For San Franciscans with the means to shop at regular grocery stores, the shelter-in-place order has triggered a spike in demand that gives the appearance of scarcity or shortage.
But the city's soup kitchens are still up and operating, with no sign of slowing down — welcome news at a time when many city residents may be facing unemployment.
Some have restricted hours or switched to pickup-only service under the shutdown, but none have seen an unmanageable rise in traffic.
We spoke with some soup kitchens around the city to check on their current offerings, and how they're handling new health restrictions. (Keep in mind that these offerings are subject to change, given the still-unfolding situation.)
Meals for adults
Martin de Porres House of Hospitality (225 Potrero Ave.)
Open Tuesday through Saturday, noon - 2 p.m. for bagged lunch handout, and Sunday and Monday at 9 a.m. for breakfast.
An employee said Martin de Porres had changed hours of operation several times over the past weeks, as new health mandates came down from the government.
They've closed their hall to seated diners; as of right now, "we're handing out sacked meals, placing them on the table and just letting people take them away" to reduce contact, the employee said. There's a sanitizer station at the entrance.
The employee said they're seeing roughly the same number of clients as before the shutdown.
St. Anthony Foundation (121 Golden Gate Ave.)
Open seven days a week, 10 a.m. - 1 p.m. or as supplies last.
Via email, St. Anthony communications lead Samantha Kahn Rhodes said that the organization has closed its dining room to eat-in guests and discontinued its volunteer program during the shelter-in-place. Instead, she said, they're handing out hot bagged lunches from the curb.
GLIDE SF (330 Ellis St.)
Breakfast at 7:30 a.m. for seniors and adults with disabilities and 8:30 a.m. for the general public, seven days a week. Lunches Monday - Friday at noon; dinners Monday - Friday, 4 p.m.; to-go bags weekends after breakfast.
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We are all—together—confronting an unprecedented disaster. For people already struggling with #hunger, GLIDE is often a lifeline. Please help the most vulnerable in our #community with an emergency donation right now as GLIDE responds to COVID-19. 👉 www.glide.org/donatecv🧡#UnconditionalLove #ForThePeople #Compassion #FoodisLove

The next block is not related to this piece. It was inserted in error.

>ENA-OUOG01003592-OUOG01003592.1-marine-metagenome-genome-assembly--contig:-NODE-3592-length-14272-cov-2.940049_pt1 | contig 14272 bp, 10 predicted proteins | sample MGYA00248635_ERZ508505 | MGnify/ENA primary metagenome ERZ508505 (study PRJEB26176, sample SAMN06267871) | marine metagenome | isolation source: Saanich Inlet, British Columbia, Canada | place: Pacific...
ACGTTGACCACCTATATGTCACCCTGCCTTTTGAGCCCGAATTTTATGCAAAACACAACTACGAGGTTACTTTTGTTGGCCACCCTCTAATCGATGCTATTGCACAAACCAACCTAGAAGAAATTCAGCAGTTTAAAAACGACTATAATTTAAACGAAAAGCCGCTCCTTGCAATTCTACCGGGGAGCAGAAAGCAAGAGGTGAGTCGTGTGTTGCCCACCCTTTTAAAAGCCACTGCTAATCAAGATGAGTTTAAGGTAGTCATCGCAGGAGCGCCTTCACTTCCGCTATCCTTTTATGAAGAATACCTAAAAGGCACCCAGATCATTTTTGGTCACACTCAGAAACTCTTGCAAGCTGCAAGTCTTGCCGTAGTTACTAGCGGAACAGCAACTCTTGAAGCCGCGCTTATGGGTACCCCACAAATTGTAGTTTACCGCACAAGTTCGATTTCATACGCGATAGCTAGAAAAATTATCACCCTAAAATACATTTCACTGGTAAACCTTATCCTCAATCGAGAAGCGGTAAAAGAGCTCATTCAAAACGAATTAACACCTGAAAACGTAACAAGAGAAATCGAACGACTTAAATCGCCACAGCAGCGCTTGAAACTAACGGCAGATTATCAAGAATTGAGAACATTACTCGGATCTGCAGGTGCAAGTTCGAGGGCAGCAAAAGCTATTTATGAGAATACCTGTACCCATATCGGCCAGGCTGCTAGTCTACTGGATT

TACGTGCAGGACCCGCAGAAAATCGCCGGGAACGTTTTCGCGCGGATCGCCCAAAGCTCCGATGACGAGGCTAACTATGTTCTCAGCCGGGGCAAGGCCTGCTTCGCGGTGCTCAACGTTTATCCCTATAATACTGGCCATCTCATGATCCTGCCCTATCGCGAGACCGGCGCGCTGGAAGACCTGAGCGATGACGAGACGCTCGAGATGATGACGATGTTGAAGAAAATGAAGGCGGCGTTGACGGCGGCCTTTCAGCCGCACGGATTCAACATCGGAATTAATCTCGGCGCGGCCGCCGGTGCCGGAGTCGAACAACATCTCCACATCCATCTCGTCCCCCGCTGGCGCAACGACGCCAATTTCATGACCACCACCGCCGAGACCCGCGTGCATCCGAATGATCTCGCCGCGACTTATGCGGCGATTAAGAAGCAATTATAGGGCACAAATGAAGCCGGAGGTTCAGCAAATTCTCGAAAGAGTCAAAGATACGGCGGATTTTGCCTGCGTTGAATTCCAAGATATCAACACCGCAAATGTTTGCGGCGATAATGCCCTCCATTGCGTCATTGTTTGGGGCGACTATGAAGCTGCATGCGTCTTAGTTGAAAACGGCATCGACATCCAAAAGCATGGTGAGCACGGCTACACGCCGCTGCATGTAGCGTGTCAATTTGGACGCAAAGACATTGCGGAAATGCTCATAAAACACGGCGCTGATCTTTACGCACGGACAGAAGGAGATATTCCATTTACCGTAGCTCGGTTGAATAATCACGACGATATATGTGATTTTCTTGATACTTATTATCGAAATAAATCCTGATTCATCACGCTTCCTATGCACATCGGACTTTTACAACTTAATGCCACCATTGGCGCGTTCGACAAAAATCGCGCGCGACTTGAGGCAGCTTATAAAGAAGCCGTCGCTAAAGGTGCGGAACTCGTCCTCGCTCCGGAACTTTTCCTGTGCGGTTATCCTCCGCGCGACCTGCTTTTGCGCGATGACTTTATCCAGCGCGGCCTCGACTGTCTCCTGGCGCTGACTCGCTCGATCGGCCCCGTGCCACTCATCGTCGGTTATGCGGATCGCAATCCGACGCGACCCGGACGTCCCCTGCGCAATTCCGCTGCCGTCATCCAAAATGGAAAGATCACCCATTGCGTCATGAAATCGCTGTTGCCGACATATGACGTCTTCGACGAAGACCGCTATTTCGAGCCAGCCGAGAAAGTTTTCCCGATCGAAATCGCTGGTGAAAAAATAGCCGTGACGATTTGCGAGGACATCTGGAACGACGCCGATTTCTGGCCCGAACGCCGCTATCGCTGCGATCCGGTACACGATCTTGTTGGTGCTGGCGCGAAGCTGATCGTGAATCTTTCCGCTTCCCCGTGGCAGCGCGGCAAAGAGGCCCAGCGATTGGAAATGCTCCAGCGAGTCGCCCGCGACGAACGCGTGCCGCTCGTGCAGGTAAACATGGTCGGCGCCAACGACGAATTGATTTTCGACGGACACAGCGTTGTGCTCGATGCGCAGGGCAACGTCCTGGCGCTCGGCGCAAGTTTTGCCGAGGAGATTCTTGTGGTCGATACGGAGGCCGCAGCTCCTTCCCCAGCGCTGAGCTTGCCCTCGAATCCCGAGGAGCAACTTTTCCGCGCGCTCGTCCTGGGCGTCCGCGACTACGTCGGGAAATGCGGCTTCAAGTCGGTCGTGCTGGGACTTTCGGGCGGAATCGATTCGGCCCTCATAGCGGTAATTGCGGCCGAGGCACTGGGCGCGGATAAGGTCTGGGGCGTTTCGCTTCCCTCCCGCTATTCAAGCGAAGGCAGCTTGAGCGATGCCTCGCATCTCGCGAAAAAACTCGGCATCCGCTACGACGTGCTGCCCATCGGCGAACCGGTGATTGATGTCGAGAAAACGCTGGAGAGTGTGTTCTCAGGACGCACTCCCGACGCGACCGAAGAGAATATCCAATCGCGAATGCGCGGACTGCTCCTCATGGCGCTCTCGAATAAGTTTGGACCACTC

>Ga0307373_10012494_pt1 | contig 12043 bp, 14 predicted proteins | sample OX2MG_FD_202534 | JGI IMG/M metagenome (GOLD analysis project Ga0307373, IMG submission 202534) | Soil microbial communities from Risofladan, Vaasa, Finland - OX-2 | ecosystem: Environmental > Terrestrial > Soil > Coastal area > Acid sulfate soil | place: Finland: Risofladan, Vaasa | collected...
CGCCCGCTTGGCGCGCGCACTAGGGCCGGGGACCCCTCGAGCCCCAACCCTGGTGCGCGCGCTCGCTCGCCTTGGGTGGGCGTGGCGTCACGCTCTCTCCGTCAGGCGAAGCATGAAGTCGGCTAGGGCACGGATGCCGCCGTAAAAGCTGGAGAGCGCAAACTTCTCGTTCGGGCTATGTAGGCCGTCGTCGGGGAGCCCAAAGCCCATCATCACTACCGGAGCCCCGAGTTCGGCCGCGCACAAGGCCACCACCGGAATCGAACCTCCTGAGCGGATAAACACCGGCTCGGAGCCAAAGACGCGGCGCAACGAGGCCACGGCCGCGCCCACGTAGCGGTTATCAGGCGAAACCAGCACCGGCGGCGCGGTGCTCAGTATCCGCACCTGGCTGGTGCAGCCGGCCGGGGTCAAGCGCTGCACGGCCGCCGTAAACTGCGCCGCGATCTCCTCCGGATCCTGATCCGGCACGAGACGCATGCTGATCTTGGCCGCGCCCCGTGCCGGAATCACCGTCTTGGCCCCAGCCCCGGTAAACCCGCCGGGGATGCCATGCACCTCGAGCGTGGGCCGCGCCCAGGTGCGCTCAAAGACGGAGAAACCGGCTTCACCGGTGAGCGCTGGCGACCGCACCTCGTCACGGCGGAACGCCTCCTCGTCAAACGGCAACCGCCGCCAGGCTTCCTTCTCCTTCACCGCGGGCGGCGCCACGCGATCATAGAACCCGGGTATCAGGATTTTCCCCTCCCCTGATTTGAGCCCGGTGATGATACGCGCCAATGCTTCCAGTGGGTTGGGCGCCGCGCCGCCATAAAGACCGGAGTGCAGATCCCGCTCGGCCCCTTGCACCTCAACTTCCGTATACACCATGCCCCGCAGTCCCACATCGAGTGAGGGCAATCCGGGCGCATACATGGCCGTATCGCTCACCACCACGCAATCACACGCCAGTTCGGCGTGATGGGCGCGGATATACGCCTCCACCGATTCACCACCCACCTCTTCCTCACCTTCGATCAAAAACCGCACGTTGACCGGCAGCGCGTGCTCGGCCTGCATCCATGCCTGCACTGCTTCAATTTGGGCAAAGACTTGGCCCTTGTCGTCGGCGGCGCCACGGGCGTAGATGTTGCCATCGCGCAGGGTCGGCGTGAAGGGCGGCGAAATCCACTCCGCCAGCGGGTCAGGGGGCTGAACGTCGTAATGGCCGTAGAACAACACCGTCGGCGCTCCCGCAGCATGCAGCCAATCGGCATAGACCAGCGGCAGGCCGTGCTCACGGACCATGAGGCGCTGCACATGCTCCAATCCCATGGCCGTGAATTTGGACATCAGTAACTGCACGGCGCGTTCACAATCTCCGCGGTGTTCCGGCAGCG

GLIDE recently announced an updated calendar for its offerings during COVID-19 closures. Although many of its other programs and congregations are on hold through the end of April or indefinitely, meal service continues seven days a week.
Project Open Hand (730 Polk St.)
Frozen meal packs distributed daily, 1 - 4 p.m.
Please visit https://t.co/44O6ZZnWSM to read an important update on the impact of #coronavirus on #ProjectOpenHand. We are open and will continue to serve the sick and vulnerable in our community. But we need help. pic.twitter.com/IuFMdMeZOw— Project Open Hand (@ProjectOpenHand) March 12, 2020
Starting next Monday, March 23, Project Open Hand is handing out a week's worth of frozen prepared meals at a time to its clients, to help reduce person-to-person contact.
In a press release, Project Open Hand said their volunteer staff has dropped by two-thirds, as many are either over 60 or need to telecommute for work. To help adjust, the nonprofit has closed five of its 16 community nutrition program sites.
The nonprofit is also weighing expanding its services to include individuals who have contracted COVID-19.
Meals for children and families
The SFUSD is offering free breakfast, lunch and dinner to families every weekday at schools across the city, regardless of enrollment status. A child must be present to pick up the takeout food, which is offered Monday-Friday from 9-10 a.m.
All children in the city's emergency daycare system for health workers and low-income working families will be given three meals a day.
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